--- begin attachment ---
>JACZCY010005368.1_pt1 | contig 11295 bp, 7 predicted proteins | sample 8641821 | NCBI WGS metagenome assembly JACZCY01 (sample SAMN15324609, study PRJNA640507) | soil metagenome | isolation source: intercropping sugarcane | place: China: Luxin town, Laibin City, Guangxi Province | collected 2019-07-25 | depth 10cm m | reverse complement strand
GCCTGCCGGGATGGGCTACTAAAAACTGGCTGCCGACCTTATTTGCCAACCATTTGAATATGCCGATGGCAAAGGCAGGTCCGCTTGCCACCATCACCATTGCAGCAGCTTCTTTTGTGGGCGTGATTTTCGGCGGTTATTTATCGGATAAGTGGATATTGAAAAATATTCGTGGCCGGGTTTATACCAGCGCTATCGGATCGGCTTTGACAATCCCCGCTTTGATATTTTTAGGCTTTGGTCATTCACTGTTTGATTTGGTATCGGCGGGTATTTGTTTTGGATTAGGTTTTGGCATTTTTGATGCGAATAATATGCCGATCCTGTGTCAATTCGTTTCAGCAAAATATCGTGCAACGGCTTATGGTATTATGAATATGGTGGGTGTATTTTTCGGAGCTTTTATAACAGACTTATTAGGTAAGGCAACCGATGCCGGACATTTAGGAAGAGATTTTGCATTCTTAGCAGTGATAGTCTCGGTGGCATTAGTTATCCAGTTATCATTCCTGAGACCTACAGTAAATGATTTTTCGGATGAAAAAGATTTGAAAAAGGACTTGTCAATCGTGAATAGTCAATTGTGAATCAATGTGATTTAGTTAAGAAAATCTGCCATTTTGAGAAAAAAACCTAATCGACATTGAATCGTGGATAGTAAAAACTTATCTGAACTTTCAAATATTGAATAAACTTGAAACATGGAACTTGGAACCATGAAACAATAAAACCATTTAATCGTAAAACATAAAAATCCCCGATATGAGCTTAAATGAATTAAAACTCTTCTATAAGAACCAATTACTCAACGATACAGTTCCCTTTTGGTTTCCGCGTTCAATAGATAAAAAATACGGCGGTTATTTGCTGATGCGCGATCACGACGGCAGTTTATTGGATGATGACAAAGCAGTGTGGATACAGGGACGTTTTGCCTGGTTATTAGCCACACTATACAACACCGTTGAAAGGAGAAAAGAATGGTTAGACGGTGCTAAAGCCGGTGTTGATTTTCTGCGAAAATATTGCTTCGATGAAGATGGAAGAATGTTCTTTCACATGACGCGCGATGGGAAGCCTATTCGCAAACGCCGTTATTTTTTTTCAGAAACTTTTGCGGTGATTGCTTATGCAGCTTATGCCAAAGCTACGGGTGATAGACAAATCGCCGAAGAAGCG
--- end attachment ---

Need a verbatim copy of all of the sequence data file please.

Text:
>JACZCY010005368.1_pt1 | contig 11295 bp, 7 predicted proteins | sample 8641821 | NCBI WGS metagenome assembly JACZCY01 (sample SAMN15324609, study PRJNA640507) | soil metagenome | isolation source: intercropping sugarcane | place: China: Luxin town, Laibin City, Guangxi Province | collected 2019-07-25 | depth 10cm m | reverse complement strand
GCCTGCCGGGATGGGCTACTAAAAACTGGCTGCCGACCTTATTTGCCAACCATTTGAATATGCCGATGGCAAAGGCAGGTCCGCTTGCCACCATCACCATTGCAGCAGCTTCTTTTGTGGGCGTGATTTTCGGCGGTTATTTATCGGATAAGTGGATATTGAAAAATATTCGTGGCCGGGTTTATACCAGCGCTATCGGATCGGCTTTGACAATCCCCGCTTTGATATTTTTAGGCTTTGGTCATTCACTGTTTGATTTGGTATCGGCGGGTATTTGTTTTGGATTAGGTTTTGGCATTTTTGATGCGAATAATATGCCGATCCTGTGTCAATTCGTTTCAGCAAAATATCGTGCAACGGCTTATGGTATTATGAATATGGTGGGTGTATTTTTCGGAGCTTTTATAACAGACTTATTAGGTAAGGCAACCGATGCCGGACATTTAGGAAGAGATTTTGCATTCTTAGCAGTGATAGTCTCGGTGGCATTAGTTATCCAGTTATCATTCCTGAGACCTACAGTAAATGATTTTTCGGATGAAAAAGATTTGAAAAAGGACTTGTCAATCGTGAATAGTCAATTGTGAATCAATGTGATTTAGTTAAGAAAATCTGCCATTTTGAGAAAAAAACCTAATCGACATTGAATCGTGGATAGTAAAAACTTATCTGAACTTTCAAATATTGAATAAACTTGAAACATGGAACTTGGAACCATGAAACAATAAAACCATTTAATCGTAAAACATAAAAATCCCCGATATGAGCTTAAATGAATTAAAACTCTTCTATAAGAACCAATTACTCAACGATACAGTTCCCTTTTGGTTTCCGCGTTCAATAGATAAAAAATACGGCGGTTATTTGCTGATGCGCGATCACGACGGCAGTTTATTGGATGATGACAAAGCAGTGTGGATACAGGGACGTTTTGCCTGGTTATTAGCCACACTATACAACACCGTTGAAAGGAGAAAAGAATGGTTAGACGGTGCTAAAGCCGGTGTTGATTTTCTGCGAAAATATTGCTTCGATGAAGATGGAAGAATGTTCTTTCACATGACGCGCGATGGGAAGCCTATTCGCAAACGCCGTTATTTTTTTTCAGAAACTTTTGCGGTGATTGCTTATGCAGCTTATGCCAAAGCTACGGGTGATAGACAAATCGCCGAAGAAGCG